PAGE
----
Patrick Tachella – Director of Viticulture
Well folks, we are getting close to harvest in the central valley. Word on the street is the big boys will be opening August 7th. We are anticipating our first Muscats to come off around the 10th. Before we get to that point though, there is still room for growers take action, ensuring high quality and the highest harvestable yields. In general, we have seen good fruit set this year; tight clusters are all over the place. Compound this with a season of extreme powdery mildew damage and the recipe is ripe for summer bunch rot. Growers will need to be extra cautious in preventing over irrigated berry splitting. Finding the balance between enough and too much water has been challenging with the strong heat events of recent weeks. We have experienced severe sunburn in a few North Coast block but overall the crop is handling the heat is stride.
On the Central Coast, there have been several very large wild fires. As harvest gets closer and analysis is done we will see the real effects of the smoke. I foresee the possibility of an active but tight spot market to substitute tainted fruit in the Santa Maria and Santa Ynez areas. Hopefully this won’t be a reality.
On a side note, I want to say that the Agajanian Vineyards Team is more ready for harvest than in any year past. We have two interns fresh from Fresno State’s Viticulture program who will be assisting in maturity sampling and quality control monitoring. We hope to really increase our harvest maturity accuracy this season, hitting the Brix targets every time is our goal. If you still have fruit for sale, reach out to your local Agajanian rep to see if we can find a home for your fruit. Until next time I wish you all a smooth and successful start to the harvest season.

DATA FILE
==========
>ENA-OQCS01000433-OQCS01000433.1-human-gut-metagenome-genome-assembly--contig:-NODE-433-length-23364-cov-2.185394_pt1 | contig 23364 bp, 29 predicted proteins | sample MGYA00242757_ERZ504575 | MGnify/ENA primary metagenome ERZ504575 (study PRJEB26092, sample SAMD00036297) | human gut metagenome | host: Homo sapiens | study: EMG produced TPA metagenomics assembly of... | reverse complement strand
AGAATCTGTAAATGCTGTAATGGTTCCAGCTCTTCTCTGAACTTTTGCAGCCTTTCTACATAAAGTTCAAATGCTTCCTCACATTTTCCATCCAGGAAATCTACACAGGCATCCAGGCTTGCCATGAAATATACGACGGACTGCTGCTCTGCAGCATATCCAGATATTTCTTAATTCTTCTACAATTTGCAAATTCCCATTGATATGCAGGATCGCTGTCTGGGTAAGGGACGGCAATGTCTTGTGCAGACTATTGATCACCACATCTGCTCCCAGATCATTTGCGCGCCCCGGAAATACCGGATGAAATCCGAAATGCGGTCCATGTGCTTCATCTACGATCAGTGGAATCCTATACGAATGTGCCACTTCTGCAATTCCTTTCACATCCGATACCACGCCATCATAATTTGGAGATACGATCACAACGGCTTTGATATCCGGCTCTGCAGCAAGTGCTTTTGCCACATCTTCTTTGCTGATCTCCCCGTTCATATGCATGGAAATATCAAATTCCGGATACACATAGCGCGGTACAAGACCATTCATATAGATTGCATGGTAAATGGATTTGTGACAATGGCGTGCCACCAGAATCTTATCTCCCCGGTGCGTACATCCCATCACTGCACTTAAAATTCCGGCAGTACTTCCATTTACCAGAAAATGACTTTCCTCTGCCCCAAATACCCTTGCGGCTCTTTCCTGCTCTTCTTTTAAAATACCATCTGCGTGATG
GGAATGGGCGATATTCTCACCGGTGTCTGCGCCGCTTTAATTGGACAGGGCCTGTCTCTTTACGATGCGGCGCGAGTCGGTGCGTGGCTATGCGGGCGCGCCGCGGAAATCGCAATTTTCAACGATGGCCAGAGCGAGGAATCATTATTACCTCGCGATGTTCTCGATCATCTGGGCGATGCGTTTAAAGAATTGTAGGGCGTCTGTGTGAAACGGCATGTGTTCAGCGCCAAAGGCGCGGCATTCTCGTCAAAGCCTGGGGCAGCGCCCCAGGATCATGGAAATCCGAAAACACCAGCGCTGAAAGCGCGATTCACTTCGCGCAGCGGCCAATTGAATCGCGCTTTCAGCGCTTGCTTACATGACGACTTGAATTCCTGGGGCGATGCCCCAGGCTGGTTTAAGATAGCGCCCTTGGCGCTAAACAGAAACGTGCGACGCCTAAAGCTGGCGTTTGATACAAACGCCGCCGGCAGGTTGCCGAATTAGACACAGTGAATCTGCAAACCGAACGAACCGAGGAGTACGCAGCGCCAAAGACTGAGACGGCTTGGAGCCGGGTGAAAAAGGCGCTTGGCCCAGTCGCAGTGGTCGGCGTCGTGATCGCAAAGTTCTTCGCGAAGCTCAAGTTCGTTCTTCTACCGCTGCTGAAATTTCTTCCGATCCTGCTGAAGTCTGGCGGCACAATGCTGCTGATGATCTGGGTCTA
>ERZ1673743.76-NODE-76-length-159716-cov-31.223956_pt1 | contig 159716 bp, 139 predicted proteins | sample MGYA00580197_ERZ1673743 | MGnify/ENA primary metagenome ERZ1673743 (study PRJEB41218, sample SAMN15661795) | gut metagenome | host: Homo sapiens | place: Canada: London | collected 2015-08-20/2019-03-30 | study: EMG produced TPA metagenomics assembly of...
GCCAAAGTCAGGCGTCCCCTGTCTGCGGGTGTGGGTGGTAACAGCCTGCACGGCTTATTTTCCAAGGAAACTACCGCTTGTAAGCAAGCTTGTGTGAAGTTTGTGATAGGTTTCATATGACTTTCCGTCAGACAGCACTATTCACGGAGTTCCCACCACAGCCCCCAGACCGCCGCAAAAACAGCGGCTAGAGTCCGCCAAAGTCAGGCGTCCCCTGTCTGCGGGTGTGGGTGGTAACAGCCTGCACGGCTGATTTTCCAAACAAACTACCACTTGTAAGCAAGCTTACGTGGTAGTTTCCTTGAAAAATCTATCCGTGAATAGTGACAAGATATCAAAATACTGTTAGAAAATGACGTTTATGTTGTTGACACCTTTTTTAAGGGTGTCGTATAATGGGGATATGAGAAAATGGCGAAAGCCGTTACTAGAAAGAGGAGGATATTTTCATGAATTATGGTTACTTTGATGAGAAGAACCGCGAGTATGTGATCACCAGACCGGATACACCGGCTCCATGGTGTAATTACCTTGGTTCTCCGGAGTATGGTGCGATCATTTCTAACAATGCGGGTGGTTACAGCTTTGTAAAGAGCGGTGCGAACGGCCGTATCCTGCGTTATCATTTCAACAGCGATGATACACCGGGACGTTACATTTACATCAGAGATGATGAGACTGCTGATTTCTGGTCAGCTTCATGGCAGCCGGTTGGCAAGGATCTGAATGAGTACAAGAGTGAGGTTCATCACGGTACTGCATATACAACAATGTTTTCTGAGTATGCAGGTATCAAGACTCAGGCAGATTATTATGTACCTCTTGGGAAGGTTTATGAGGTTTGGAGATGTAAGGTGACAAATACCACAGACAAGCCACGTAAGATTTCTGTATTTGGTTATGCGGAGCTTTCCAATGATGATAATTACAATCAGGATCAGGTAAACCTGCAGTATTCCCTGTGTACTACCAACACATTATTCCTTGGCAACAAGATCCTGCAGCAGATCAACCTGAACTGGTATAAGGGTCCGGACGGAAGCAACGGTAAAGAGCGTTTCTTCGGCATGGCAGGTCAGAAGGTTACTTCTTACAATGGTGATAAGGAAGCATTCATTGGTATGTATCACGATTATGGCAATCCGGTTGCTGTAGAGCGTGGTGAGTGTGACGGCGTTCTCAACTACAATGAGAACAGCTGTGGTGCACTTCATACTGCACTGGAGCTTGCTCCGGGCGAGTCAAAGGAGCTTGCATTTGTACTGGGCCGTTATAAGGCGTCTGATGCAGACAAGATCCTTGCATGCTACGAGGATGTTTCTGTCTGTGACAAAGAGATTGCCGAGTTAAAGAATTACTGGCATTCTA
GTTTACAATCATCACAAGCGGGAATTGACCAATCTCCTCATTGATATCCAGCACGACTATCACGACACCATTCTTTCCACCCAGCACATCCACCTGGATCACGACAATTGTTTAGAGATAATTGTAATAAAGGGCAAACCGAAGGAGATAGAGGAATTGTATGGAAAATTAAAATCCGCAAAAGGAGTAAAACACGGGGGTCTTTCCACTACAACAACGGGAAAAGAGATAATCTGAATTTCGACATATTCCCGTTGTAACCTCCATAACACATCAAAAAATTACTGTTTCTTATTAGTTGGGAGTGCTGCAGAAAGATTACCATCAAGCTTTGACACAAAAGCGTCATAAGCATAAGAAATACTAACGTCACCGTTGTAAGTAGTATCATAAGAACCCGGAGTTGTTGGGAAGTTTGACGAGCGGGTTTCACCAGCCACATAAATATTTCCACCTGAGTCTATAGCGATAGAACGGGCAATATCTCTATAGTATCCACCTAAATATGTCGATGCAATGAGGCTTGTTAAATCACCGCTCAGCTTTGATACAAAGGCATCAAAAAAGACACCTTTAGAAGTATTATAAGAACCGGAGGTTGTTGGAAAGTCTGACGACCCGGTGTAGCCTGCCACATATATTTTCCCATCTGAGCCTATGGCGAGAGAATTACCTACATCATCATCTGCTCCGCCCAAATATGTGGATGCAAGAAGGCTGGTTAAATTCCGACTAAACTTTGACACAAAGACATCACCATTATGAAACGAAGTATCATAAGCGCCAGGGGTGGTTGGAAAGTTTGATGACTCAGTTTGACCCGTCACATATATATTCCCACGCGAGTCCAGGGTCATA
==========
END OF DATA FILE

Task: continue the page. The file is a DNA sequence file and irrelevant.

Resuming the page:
If you cannot take grapes, we can custom crush and make wine to your style specifications. Please call your Grower Representative listed below, or our Premium Bulk Wine Sales Manager Jennifer Hibbard at our North Coast office (707) 252-4800. For Private Label, call Shelly van Rijn at (707) 252-4800.